by Tero Potila
The Power of Digital Collaboration: I’ve been involved in music in one way or another all of my life. For the past 15+ years, I’ve worked full-time in the music industry as a composer, producer, and songwriter.
Over the years, how we work and create music has undergone a seismic shift, with remote work becoming increasingly prevalent. One of the critical aspects of the creative process is collaboration. Traditionally this has required everyone to be in the same room.
Today we have digital tools that make remote collaboration almost as seamless as being there in person. I regularly do writing sessions with participants from all across the globe.
I recently did a session from my home studio in Florida, where one co-writer was in Los Angeles, CA, and another in London, UK. The vocals were recorded in Los Angeles while I produced the final music in my studio.
Today, we have access to many digital tools that have reshaped how we create music, opening the door to new possibilities.
There are now affordable options for all our creative tools: A home recording studio setup, the instruments for performing the music, and the software tools needed to deliver a broadcast-quality final product.
We also have emulation software that brings back the classic warmth of analogue into the digital world. In the past, only significant labels could access tools like these.
However, technology advancements have made it possible to record professional quality ideas even directly on your phone. In addition, you can have a pulsing metronome on your wrist that doesn’t distract the session with an audible sound.
As a result, online platforms deliver the music directly to the consumer. Furthermore, playlists with algorithms and curators help connect fans with themes that match their tastes in the ever-expanding catalogue available for streaming.
There’s a wide array of digital tools at our disposal. The more familiar tools include online repositories like Dropbox and Google Drive for file sharing and communication apps like Slack or Zoom. Combine these apps with a noise-cancelling microphone, and you have the perfect setup for collaborating remotely.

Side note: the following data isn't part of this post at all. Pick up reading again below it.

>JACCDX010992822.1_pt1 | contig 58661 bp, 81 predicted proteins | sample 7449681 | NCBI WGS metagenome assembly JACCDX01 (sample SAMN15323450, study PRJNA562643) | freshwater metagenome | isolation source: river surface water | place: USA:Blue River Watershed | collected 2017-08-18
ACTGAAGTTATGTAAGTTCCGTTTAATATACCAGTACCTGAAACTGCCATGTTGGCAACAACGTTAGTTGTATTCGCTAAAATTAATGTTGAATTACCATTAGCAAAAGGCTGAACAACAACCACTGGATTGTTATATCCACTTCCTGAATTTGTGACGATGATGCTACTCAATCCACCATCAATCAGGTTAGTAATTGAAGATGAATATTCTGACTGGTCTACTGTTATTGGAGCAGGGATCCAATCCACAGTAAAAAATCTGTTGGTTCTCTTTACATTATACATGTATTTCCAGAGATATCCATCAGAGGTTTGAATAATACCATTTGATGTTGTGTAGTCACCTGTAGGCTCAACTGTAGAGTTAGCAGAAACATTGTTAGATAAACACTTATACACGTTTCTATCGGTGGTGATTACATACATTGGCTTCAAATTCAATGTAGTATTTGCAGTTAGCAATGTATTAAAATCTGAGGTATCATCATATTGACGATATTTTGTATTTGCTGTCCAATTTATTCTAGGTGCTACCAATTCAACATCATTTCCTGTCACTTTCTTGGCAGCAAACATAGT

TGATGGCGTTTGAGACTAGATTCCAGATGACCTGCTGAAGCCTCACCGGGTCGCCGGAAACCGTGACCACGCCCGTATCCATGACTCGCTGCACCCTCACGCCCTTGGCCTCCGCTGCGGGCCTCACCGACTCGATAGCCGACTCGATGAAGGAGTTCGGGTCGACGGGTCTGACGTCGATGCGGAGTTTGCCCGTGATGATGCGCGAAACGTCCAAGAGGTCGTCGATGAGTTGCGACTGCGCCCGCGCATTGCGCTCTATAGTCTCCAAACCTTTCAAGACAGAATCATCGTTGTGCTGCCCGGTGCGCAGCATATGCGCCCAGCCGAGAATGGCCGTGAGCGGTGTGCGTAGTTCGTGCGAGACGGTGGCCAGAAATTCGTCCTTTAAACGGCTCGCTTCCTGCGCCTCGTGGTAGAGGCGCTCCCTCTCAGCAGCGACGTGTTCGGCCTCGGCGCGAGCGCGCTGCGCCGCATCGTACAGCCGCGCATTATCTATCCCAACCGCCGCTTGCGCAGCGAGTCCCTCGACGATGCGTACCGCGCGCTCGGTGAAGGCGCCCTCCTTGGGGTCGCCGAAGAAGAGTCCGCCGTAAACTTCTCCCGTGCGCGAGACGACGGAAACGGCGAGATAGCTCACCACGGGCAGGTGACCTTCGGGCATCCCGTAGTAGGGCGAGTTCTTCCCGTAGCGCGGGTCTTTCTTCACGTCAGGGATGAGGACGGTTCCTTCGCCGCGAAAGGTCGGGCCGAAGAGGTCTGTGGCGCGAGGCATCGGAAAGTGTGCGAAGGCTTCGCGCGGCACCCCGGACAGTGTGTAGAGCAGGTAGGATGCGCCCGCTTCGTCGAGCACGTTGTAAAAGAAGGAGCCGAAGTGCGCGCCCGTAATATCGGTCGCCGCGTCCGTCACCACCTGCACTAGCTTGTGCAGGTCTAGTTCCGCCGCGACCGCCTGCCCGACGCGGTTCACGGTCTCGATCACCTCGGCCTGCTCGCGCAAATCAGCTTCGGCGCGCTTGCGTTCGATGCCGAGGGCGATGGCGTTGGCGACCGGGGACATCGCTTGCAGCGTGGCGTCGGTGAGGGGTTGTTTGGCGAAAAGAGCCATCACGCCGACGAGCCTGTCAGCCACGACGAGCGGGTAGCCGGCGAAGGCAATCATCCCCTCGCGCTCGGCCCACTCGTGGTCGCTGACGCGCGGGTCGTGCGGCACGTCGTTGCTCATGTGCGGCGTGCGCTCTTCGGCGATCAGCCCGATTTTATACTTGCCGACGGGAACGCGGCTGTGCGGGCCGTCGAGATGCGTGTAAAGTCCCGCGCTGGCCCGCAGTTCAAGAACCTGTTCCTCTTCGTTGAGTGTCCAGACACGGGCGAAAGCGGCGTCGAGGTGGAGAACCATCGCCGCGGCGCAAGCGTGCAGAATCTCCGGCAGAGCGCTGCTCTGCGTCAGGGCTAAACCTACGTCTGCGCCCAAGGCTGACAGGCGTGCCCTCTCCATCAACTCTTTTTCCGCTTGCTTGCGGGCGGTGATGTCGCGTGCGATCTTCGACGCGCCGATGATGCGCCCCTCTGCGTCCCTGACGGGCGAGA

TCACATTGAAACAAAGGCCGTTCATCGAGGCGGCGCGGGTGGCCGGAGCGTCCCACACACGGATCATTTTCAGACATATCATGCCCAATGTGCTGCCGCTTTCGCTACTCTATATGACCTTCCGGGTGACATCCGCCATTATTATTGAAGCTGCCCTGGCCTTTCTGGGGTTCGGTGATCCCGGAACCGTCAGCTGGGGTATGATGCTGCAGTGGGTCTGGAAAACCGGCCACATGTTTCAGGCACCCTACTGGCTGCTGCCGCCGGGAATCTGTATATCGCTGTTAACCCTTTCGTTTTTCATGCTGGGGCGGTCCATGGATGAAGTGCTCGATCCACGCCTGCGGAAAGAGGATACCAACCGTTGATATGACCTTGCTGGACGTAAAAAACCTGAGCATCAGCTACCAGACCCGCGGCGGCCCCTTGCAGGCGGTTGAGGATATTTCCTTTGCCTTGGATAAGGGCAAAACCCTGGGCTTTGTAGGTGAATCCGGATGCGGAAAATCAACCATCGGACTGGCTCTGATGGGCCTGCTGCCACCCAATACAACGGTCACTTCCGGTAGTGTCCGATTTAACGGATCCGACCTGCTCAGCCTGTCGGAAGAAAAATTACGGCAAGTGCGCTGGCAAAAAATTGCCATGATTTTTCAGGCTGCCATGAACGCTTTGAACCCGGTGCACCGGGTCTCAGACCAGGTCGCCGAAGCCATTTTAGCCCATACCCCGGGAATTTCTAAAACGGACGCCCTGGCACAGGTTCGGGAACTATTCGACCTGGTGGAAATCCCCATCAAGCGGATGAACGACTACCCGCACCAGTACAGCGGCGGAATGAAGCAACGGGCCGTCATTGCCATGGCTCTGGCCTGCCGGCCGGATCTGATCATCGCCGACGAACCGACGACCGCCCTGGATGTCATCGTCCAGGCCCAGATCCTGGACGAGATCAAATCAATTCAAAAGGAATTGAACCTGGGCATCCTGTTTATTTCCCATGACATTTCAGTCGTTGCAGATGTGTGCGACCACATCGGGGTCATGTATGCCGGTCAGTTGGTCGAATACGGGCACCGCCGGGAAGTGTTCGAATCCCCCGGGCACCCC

Beyond these traditional sharing tools, there are platforms tailored explicitly for live recording sessions. These platforms allow you to stream and record high-quality audio over the internet, and they combine screen-sharing capabilities and live video and audio chats.
One such platform worth mentioning is Listento; a plugin used directly within your Digital Audio Workstation (DAW). It lets you send and receive audio over the internet ‘live’ within your DAW project. Listento makes it possible to stream, record, and collaborate in real time inside your DAW.
As we look to the future, it’s evident that remote work will continue to shape the music industry. No doubt AI technology will also bring us further advancements in digital collaboration. The digital tools at our disposal today enable live collaborations on a global level.
Tero is a professional music composer and producer. His career combining knowledge and experience from music, TV, film, ad, and game industries gives him a unique perspective that he shares through posts on teropotila.com.
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